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"Generation Unbound: Drifting into Sex and Parenthood without Marriage"

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Aired on Tuesday, April 28th.

Our guest on this edition of ST is Isabel Sawhill, a senior fellow in Economic Studies at the Brookings Institution, where she holds the Cabot Family Chair. Sawhill also serves as the co-director of the Center on Children and Families, and she's the board president of the National Campaign to Prevent Teen and Unplanned Pregnancy. Her latest book is "Generation Unbound: Drifting into Sex and Parenthood without Marriage." Sawhill -- who appeared recently at an event here in Tulsa -- discusses this "important new book" (per Nicholas Kristoff of The New York Times) with us today. As Mark Edwards, the executive director of Opportunity Nation, has noted: "Sawhill has written an extraordinary book that surfaces and analyzes the most important demographic shift over the last fifty years: the trend of young adults drifting into parenthood, rather than planning for it. The negative implications for the ability of young adults and their children to achieve the American Dream are profound and deeply troubling, but this superbly written book, drawing on insights from behavioral economics, provides clearheaded, actionable recommendations of how we can change course and ensure that every young person can achieve their full potential. 'Generation Unbound' is a must-read for policy makers, change agents, parents, anyone working to ensure that America continues to be the land of opportunity."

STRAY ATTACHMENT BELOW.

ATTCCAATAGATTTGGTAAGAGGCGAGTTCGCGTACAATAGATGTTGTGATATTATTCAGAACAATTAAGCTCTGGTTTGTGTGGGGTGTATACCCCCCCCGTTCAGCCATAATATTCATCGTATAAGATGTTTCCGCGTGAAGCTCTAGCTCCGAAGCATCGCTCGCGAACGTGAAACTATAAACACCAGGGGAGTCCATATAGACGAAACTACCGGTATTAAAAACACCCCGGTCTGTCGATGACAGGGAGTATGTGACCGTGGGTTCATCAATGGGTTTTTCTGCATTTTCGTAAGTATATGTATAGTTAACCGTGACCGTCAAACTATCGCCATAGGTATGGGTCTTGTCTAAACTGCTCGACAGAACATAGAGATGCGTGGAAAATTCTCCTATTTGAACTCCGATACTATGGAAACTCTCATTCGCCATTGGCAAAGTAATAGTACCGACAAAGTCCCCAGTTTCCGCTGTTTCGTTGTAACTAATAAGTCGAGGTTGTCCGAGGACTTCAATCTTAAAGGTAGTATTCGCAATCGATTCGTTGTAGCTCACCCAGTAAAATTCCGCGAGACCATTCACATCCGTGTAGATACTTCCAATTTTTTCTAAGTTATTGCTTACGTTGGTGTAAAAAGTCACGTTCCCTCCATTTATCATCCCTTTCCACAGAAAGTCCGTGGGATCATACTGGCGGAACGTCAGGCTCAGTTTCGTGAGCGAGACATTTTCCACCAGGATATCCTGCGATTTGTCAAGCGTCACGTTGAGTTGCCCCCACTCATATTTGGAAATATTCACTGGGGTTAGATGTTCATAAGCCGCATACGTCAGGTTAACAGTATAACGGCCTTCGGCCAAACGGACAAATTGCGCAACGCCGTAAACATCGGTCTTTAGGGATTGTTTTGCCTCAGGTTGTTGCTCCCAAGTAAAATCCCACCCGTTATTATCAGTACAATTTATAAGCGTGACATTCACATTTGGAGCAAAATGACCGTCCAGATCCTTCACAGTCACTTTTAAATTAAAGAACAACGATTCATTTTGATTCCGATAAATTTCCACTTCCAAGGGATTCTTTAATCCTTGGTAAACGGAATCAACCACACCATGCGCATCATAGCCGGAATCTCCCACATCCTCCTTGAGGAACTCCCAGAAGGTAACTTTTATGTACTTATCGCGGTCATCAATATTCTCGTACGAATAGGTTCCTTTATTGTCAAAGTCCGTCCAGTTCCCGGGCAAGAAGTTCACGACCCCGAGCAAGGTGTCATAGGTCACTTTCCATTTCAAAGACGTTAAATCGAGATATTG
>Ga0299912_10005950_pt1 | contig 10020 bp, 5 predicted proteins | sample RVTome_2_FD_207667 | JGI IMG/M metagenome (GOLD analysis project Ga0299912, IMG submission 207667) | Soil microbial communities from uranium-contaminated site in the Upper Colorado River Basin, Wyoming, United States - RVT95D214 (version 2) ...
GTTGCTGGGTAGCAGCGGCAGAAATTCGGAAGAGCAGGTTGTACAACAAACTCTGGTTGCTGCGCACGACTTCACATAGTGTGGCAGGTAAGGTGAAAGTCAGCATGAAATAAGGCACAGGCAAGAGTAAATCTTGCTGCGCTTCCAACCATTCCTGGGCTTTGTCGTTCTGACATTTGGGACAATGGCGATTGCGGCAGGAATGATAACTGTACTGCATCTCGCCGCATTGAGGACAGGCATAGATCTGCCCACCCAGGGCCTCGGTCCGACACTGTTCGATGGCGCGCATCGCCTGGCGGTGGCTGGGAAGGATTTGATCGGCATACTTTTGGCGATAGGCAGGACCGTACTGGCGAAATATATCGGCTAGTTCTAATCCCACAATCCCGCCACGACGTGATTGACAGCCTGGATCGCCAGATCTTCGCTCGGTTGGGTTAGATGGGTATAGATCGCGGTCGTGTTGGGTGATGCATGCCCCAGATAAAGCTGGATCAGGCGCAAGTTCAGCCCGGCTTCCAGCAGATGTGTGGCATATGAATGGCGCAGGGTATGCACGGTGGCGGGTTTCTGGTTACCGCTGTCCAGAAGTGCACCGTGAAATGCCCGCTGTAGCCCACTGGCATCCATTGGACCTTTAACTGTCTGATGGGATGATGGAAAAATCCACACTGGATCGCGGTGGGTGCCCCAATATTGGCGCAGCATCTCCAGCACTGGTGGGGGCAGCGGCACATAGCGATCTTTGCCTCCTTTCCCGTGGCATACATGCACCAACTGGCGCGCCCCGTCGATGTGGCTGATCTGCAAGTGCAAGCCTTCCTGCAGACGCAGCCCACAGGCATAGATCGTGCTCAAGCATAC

Rich Fisher passed through KWGS about thirty years ago, and just never left. Today, he is the general manager of Public Radio Tulsa, and the host of KWGS’s public affairs program, StudioTulsa, which celebrated its twentieth anniversary in August 2012 . As host of StudioTulsa, Rich has conducted roughly four thousand long-form interviews with local, national, and international figures in the arts, humanities, sciences, and government. Very few interviews have gone smoothly. Despite this, he has been honored for his work by several organizations including the Governor's Arts Award for Media by the State Arts Council, a Harwelden Award from the Arts & Humanities Council of Tulsa, and was named one of the “99 Great Things About Oklahoma” in 2000 by Oklahoma Today magazine.
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